Every other college in the country beside this was disturbed by the war, and compelled for some time to suspend their exercises. Dartmouth continued her course through the storm. While Harvard, and Yale, and other colleges were barracks for soldiers, or were trembling at the roar of artillery, Dartmouth, surrounded by her forests, quietly pursued her studies. After the establishment of peace the affairs of the college assumed a brighter aspect. It had been greatly useful to Vermont, separated from it only by Connecticut river, in educating her sons. The Legislature of that State, therefore, in the year 1785, gratefully made a grant to the college and school of a township, containing twenty three thousand acres. (1) By this, and other resources mentioned, the trustees in 1786, were encouraged to lay the foundation of a new college edifice, which was finished the next year. It is of wood, handsome and commodious, one hundred and fifty feet long, fifty broad, with a projection in front, three stories high, containing thirty six rooms for students. Very near the college is a handsome chapel, fifty feet by thirty six. They stand on a gently rising eminence. In front of them extends a verdant square, which

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is surrounded with handsome buildings, a meeting house, with a handsome spire, a house for Moor's School, adorned with a cupola, a large building in which are privileged chambers for the students, and a number of elegant dwelling houses.

All parts of the world bear the traces of former convulsions and changes in its surface. The plain before the college has furnished facts for philosophic investigation. In sinking a well on the westerly side of the plain, at the house of Mr. Professor Smith, a quantity of pitch pine knots were found, twenty feet below the surface; two feet below the knots wood coals were found. At the time the loftiest pines were growing on the surface, the following were the strata, through which they dug; "Loose earth, with a mixture of marle, two feet; sand and gra vel, five feet; clay, eight feet; heavy moist sand, mixed with clay, five feet; blue gravel, four feet. This plain is now about two hundred feet above the water of Connecticut river.

siderable part of the descent is precipitous. In another part, trees mouldered to dust have been discovered at a greater depth. Shall we suppose that an earthquake has thrown a hill into a valley here once inhabited, or shall we rather trace back the change to the era of the general deluge? In the progress of our acquaintance with the natural history of the surface and bowels of the earth, and the summits of the highest mountains, we find a thousand witnesses, which testify to the universality of the flood, and confirm the history of Moses, which declares, that "All the high hills that were under the whole heaven were covered."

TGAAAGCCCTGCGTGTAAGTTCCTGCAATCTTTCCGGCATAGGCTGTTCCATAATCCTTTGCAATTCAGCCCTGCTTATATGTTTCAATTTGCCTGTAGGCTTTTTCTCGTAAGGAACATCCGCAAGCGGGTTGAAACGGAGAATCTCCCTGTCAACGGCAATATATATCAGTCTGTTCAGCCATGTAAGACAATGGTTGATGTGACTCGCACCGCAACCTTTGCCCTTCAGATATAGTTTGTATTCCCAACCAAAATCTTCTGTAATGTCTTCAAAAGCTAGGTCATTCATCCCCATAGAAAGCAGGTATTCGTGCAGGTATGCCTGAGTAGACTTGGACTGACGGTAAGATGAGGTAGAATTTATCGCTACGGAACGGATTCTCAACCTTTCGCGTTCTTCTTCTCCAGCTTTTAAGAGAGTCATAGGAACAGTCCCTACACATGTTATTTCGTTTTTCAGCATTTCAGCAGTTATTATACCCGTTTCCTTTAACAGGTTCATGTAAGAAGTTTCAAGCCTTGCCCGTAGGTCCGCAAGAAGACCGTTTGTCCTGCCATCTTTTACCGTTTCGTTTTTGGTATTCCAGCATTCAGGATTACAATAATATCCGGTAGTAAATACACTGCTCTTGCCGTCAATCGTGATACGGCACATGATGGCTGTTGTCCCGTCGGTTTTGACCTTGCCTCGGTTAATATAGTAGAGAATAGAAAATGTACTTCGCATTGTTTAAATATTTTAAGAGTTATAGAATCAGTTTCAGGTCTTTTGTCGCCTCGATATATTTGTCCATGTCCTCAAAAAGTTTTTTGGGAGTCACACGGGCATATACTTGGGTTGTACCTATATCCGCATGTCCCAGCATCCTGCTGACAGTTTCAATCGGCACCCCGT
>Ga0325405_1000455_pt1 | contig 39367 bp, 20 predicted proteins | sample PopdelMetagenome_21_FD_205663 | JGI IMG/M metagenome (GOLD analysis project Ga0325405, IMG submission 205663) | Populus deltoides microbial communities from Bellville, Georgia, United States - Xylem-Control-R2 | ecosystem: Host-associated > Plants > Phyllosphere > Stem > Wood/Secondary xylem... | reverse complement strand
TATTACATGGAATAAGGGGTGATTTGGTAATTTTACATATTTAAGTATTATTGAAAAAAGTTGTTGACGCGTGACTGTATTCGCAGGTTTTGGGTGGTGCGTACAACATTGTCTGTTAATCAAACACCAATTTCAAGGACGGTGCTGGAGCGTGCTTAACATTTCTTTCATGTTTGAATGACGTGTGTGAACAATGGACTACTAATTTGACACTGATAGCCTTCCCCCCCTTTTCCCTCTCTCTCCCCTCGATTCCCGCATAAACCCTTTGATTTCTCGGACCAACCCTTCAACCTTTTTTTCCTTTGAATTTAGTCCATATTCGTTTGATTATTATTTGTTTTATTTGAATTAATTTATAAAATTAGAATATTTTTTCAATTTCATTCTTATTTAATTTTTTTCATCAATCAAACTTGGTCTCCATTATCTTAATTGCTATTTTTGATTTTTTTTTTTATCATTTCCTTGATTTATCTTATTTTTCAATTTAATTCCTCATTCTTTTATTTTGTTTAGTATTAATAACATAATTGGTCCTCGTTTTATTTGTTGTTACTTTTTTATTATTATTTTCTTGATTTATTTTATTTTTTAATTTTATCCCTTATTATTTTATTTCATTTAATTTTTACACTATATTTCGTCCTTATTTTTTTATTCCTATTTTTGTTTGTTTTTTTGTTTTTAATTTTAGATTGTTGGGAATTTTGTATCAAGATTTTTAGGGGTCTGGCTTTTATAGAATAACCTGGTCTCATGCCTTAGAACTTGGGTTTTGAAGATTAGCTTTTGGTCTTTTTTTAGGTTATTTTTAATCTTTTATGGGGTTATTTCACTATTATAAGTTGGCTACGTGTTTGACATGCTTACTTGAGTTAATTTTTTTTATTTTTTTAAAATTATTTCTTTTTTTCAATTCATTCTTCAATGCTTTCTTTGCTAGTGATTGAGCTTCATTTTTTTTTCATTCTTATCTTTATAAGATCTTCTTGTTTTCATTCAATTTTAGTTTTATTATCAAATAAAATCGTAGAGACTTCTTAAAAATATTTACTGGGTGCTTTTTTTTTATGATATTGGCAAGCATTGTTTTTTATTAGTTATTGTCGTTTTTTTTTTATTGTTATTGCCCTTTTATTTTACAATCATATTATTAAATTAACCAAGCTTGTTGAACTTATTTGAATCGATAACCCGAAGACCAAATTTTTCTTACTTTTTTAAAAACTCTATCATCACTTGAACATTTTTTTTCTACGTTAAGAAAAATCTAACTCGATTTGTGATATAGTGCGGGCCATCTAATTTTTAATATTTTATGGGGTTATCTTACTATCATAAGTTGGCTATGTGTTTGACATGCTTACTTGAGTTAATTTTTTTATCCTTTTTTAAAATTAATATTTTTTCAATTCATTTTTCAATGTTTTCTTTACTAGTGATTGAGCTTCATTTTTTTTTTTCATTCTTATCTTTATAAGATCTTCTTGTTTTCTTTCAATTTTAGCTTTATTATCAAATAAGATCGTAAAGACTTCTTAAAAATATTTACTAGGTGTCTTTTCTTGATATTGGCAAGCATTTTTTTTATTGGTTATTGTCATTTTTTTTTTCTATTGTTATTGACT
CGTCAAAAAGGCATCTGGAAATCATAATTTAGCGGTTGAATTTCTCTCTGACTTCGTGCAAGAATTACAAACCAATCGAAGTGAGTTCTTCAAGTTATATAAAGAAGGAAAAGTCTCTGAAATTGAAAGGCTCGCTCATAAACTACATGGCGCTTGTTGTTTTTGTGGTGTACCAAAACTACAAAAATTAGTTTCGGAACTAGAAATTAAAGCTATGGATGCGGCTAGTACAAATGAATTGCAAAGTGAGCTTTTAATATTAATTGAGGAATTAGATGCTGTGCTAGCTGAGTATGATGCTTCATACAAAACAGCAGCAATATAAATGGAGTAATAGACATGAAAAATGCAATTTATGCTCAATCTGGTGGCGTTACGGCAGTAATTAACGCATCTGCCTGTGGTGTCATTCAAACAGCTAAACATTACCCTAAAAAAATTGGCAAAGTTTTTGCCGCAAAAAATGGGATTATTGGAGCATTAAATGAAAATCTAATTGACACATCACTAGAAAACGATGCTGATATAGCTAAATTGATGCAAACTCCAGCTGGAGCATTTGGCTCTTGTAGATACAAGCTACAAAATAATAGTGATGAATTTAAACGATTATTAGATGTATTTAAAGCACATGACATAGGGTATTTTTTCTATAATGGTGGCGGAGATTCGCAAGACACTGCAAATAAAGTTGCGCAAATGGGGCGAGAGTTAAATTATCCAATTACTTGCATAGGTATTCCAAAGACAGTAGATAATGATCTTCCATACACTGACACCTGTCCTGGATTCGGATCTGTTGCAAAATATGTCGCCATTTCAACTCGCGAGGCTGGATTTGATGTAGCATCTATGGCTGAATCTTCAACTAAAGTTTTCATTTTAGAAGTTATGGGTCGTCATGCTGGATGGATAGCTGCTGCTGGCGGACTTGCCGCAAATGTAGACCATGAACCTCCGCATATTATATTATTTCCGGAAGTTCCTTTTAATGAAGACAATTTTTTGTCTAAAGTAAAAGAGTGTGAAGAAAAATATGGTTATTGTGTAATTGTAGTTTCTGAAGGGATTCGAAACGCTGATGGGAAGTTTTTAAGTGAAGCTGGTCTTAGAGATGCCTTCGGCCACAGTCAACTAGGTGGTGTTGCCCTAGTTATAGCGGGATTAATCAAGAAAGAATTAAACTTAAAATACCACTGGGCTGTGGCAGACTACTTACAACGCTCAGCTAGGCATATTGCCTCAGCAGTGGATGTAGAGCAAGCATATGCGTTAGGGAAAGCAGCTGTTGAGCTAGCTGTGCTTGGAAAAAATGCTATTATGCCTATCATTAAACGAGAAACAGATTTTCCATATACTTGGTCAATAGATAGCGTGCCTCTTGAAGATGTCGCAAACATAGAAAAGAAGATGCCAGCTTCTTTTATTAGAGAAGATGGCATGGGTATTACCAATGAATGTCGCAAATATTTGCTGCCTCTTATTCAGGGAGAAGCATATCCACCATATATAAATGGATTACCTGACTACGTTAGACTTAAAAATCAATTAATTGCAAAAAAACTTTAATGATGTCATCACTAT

In the winter of 1786, the college experienced the loss of an eminent Instructor, the Rev. Silvanus Ripley. He was suddenly called from his labors, in the vigor of life, and the midst of extensive usefulness. He was in the class, which first received the honors of Dartmouth College. After taking his degree, he continued with Dr. Wheelock as tutor in the college. In 1775, he was appointed Master of Moor's School, and in 1779, at the decease of Dr. Wheelock, he suc ceeded him in the pastoral care of the church in the college, and soon after was elected professor of divinity. Professor Ripley was a learned man, an orthodox divine, an evangelical and popular preacher. His eloquence had nothing artificial or studied. His sermons were seldom written; his manner was pleasant and winning; his words flowed as promptly and easily in the pulpit, as in the social circle. His address was agreeable, and his benevolence rendered him amiable to others. During his ministry in 1781 and 1782, there were remarkable revivals of religion among the students and others in the vicinity of the college. After his decease, the Rev. Dr. Smith was appointed to the pastoral care of the. church.

The former government of New Hampshire being dissolved, a further investigation respecting the title of lands, granted by the royal governors, took place, from which the Trustees of the college found that their title to Landaff was precarious. It was granted to them by Governor Wentworth, but many years before this, it had been chartered to others by a former Governor.

The first grantees not fulfilling the conditions of the charter, it was, agreeably to the usage.